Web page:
Rashid walked towards the British Museum. There were a lot of tourists with oversize animal-shaped iPhone cases, a lot of families with small children, and a lot of Prets.
‘Bloody hell,’ Rashid said, seeing the British Museum. The stone pillars. The carvings. The courtyard. ‘Bloody hell.’ There was a queue just to get into the courtyard. He joined it.
Finally in, he looked for a good place to take his photo. He wanted to capture the building properly, so he couldn’t get too close. He took a few paces, and then turned around and opened the camera app on his phone. Yes. This was a good position. Once a couple with big, bulky bags had finally edged out of the frame, he straightened his back, smiled and took a burst.
‘Yes,’ he said, looking through the photos. ‘These look …’ He squinted and pinched the screen, inspecting one more closely. ‘No! I look fat, too fat!’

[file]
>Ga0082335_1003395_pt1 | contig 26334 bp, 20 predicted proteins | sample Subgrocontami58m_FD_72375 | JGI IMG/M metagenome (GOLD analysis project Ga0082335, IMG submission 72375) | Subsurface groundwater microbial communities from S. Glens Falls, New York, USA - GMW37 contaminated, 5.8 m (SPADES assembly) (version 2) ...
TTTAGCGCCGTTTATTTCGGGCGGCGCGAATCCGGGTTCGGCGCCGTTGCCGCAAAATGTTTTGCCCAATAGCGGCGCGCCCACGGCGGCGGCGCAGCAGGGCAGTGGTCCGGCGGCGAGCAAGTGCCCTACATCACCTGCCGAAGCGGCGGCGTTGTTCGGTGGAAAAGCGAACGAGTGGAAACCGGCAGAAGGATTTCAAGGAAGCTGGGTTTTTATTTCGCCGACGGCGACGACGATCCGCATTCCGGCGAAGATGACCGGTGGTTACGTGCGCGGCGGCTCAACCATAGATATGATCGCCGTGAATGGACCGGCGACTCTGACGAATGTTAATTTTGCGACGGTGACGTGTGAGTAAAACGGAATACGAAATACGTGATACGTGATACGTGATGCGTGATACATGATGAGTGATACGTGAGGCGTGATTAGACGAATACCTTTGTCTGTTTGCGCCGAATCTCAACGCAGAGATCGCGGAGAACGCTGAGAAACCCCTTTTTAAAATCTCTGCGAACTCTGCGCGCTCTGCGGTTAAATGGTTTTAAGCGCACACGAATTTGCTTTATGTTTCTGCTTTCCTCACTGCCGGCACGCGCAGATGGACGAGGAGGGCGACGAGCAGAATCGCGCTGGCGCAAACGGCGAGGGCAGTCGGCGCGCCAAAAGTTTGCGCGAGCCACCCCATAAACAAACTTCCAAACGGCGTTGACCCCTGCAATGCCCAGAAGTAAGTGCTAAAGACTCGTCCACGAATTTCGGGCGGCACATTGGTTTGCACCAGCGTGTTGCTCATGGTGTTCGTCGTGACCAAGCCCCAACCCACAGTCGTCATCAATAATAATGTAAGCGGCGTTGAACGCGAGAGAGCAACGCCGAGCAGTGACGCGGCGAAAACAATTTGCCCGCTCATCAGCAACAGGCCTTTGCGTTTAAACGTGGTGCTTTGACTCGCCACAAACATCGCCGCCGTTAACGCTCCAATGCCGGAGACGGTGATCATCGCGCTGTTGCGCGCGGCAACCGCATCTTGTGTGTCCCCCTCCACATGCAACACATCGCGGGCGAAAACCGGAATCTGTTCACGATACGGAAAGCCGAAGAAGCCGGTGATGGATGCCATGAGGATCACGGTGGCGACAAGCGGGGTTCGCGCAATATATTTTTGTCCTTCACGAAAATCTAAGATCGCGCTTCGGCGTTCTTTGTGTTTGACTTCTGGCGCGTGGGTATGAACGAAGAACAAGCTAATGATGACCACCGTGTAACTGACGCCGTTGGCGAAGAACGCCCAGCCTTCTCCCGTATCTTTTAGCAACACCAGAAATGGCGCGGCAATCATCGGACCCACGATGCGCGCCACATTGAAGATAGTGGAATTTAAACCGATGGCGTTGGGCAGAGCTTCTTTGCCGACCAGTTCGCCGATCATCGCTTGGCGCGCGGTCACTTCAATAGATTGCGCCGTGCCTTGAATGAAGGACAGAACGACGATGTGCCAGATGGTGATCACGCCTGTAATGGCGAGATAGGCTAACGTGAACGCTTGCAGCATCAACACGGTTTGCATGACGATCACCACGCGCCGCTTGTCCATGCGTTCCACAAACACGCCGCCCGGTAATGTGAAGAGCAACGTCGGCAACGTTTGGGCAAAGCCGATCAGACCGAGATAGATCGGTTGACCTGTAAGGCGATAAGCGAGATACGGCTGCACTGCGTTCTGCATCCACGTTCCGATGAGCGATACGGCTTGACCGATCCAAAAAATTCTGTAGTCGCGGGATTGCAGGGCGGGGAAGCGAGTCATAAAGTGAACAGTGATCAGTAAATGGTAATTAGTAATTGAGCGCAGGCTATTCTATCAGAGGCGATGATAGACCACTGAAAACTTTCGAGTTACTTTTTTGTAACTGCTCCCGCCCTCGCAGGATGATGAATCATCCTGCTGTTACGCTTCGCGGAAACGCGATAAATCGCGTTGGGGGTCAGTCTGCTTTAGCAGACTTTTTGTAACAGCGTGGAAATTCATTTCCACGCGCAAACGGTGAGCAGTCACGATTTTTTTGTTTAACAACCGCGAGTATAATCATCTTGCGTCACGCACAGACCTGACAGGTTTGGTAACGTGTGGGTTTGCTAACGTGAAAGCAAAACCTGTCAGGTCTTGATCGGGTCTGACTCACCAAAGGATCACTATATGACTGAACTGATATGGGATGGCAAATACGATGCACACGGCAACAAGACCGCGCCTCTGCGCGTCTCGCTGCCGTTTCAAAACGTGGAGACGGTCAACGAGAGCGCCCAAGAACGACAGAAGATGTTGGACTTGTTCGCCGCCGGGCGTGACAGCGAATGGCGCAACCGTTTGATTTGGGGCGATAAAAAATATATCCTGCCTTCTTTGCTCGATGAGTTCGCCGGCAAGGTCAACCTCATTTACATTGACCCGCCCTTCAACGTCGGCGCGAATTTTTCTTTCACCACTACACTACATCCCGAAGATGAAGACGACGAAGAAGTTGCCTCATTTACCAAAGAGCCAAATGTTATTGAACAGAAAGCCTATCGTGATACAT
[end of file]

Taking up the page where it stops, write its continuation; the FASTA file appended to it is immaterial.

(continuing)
He sucked his stomach in. He smiled and took another burst.
The third photo in this burst. That was the best, by far. ‘I look thin on that one,’ he thought. ‘Bilal will see it and start worrying about me. Yes! He’ll worry I’m starving. Since Rashid moved to London, he’s had too much culture, and not enough food! Oh, Rashid. Just culture and bones!’
Giddily, Rashid opened Facebook, uploaded the photo and came up with a caption. ‘Nice walk on Museum Street. Now visiting the British museum for the Sunken Cities exhibition!’
Done. Five twenty Karachi time.
‘Oh, to be a fly on the wall in Bilal’s house tonight!’ Rashid thought.
What now? He had read that the British Museum was open until five thirty, and free. Well, the Sunken Cities exhibition was fifteen pounds, but everything else was free, everything else! Since he was here and had nothing else to do, maybe he should have a poke around? See some statues, some spears, some coins, some whatever else was in there. Why not? Why the hell not! He started walking towards the entrance, then suddenly froze. Did he really want to see statues? There was soup at home. He turned round and made his way back to the bus stop. The soup would be nice.